Author: Kerttu Eiskop

There have been various statements in the media about possible legislative amendments on taxation. One of them concerns a rise in the threshold for registration as a VAT payer. It’s only speculation whether the change will go through and where the line will be drawn – and who will be affected on what scale – but it has nevertheless spawned discussion in the business community.

The state’s budget strategy for 2017-2020, released in April of this year, specifies that the threshold for registering as a VAT payer will be raised from the current 16,000 euros to 40,000 euros. The purpose given for the change is to reduce the administrative burden on micro-enterprises and increase their competitiveness. The new threshold would be expected to come into force in 2018.

The threshold to rise to 40,000 euros

The change means that only companies whose turnover exceeds 40,000 euros in one calendar year will be required to register as VAT payers as of 2018. The turnover can be more than twice as high as it is right now before a company incurs that responsibility. At the same time, the possible change in the limit on distance sales[1] is not covered by the budget strategy, which means that a lower, 35,000 euro limit, will remain in place for companies who engage in distance sales to Estonia.

Under the currently valid VAT Act, companies can also apply for registration as VAT payers in the case of a turnover lower than the threshold – i.e. voluntarily. On the condition that the provision remains unchanged in the course of the future change, there is no risk of additional VAT expense for companies who bear start-up costs or make investments – they will continue to enjoy the right, after having registered as VAT payers, to deduct input VAT on business related expenses.

Companies must provide thorough documentation of their operations

Still, the rise in the threshold may make it harder to register voluntarily as a VAT payer, considering that the company will be required to substantiate, among other things, that it is engaged in business. Already, in the case of current practice, there are tax administrators who, in the case of applicants whose turnover is below 16,000 euros, examine the requirement of business activities with an excessive amount of rigour. Companies may be asked for documents not ordinarily prepared upon first going into business (e.g. preliminary agreements, business plan). Thus the higher threshold may complicate the proof issue even more, and more companies will face the additional administrative burden in the future, including companies who exceed the current level and who in today’s situation would be required to register as VAT payers.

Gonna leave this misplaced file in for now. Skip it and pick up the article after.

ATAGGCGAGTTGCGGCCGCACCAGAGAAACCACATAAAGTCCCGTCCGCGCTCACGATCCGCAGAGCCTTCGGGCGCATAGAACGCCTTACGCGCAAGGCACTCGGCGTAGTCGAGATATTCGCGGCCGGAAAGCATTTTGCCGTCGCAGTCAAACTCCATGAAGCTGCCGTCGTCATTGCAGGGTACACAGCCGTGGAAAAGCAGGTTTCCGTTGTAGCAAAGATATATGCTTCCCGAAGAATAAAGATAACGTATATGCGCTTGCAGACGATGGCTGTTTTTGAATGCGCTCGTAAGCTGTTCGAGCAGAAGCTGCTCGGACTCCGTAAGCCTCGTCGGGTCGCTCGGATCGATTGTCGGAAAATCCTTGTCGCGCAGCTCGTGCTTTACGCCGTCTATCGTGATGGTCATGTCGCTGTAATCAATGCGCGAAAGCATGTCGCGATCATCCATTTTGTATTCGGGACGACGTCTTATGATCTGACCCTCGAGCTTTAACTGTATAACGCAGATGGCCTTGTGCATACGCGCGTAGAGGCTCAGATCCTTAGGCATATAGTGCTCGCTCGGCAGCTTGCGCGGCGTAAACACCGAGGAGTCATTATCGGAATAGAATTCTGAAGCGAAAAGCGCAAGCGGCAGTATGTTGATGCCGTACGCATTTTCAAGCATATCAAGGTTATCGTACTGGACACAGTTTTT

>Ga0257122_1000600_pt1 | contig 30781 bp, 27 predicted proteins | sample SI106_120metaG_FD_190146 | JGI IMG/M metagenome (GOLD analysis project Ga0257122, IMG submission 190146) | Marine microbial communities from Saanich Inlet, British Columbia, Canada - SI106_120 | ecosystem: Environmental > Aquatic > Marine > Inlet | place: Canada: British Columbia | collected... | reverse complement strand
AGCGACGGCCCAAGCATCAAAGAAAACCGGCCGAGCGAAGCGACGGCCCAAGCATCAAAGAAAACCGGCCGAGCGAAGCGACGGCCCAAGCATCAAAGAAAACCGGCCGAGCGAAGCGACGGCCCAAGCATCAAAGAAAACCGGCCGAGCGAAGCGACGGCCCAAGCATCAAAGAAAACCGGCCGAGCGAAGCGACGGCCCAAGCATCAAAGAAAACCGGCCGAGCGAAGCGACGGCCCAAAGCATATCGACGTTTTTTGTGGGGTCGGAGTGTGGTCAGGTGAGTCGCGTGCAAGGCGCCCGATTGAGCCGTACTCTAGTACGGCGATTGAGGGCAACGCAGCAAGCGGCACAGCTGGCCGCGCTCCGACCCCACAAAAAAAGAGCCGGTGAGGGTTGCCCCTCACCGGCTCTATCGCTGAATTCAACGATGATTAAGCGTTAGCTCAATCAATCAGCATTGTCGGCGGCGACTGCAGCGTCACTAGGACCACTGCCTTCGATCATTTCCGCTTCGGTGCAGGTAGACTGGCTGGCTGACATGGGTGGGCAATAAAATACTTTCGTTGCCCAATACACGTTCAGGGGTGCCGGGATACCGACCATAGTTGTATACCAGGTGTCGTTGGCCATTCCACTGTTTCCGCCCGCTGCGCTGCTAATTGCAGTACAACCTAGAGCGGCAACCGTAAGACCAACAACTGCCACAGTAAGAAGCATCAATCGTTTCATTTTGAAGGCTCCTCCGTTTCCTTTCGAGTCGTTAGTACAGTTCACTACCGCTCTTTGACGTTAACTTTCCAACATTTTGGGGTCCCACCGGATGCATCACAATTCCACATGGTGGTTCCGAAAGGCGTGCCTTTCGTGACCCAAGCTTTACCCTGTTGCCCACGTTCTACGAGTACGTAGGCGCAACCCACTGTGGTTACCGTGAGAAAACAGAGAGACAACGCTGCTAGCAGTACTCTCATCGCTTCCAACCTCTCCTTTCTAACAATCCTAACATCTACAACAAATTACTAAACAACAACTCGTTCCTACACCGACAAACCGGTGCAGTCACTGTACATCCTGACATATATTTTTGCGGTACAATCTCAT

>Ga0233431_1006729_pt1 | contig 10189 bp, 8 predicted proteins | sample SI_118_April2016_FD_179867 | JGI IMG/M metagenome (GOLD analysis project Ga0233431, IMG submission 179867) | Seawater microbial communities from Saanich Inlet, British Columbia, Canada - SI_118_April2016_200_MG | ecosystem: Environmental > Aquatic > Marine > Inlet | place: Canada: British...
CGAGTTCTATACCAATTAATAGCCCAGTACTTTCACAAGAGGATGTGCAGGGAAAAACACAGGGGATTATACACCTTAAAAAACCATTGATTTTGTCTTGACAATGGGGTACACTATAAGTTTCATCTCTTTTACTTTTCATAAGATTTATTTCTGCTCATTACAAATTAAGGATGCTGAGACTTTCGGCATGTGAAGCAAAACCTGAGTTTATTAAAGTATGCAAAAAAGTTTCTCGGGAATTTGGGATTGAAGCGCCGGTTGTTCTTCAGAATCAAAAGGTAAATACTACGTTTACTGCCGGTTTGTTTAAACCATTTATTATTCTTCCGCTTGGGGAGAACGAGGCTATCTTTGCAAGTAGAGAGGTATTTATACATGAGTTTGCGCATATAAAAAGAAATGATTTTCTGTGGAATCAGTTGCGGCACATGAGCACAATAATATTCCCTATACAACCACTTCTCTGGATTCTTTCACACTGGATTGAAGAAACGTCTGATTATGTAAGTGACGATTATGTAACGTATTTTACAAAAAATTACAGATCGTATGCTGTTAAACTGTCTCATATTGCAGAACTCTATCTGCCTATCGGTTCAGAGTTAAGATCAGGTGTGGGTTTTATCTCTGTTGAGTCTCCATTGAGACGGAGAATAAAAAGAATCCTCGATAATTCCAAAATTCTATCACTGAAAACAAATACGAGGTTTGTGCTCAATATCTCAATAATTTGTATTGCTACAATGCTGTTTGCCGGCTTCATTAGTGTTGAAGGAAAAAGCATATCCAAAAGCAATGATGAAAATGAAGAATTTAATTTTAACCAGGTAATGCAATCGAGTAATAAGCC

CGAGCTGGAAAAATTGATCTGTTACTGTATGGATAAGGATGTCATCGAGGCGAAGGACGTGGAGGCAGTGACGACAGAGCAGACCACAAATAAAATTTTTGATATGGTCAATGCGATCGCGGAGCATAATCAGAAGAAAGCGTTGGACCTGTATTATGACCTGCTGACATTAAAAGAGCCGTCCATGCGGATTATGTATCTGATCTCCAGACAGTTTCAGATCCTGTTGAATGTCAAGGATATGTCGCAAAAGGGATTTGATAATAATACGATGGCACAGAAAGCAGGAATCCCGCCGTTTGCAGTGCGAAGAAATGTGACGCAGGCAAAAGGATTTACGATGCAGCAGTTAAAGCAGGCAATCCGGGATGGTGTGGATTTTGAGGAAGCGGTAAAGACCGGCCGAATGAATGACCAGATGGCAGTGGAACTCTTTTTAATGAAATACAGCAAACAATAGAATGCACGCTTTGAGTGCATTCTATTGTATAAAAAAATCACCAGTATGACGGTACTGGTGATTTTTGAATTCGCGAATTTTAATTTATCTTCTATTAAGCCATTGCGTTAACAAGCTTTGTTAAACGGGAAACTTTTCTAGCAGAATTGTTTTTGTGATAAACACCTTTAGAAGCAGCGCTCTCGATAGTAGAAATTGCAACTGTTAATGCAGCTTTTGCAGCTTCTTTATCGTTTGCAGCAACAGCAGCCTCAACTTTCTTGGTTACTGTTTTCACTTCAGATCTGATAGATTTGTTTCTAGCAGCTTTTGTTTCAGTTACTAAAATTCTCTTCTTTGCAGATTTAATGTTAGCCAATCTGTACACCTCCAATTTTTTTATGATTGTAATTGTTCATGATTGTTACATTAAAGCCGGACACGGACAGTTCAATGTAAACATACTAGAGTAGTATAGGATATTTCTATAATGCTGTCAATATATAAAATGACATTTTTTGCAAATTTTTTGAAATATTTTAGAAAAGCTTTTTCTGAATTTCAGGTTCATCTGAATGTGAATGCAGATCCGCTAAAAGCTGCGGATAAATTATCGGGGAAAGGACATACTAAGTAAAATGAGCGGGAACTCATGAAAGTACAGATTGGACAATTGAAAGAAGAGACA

Newly-established companies and small companies whose sales turnover outstrips purchases and whose customers are mainly individuals will be certain to benefit from the rise in the threshold. For the latter, the VAT added to the purchase price is an additional expense. At the same time, the exemption on registering as a VAT payer means a certain decrease in administrative burden which will only be welcomed by small or newly established companies.

Considering that there is currently no detailed information besides a couple of sentences in the published state’s strategy, it is hard to predict potential additional problems in practice or the final benefit or cost for the companies and state. It should also be taken into account that the government has to apply for permission from the European Commission to change the threshold. Thus, for such an amendment to actually come into force, there are still a number of legal hurdles and only time will tell whether it happens by 2018 or not. Still, companies just starting out and also small businesses should definitely think whether registering as VAT payer is beneficial for their business, regardless on possible changes; or will an increase in the VAT registration threshold would grant a benefit.

Should you have any additional questions about the VAT registration thresholds, contact Grant Thornton Baltic tax adviser Kerttu Kuusemäe at kerttu.kuusemae@ee.gt.com or 626 4500.

 


[1] Distance sales means transfer of goods to a non-VAT payer in another member state, whereas the goods are transported by the seller to the member state of the buyer’s location.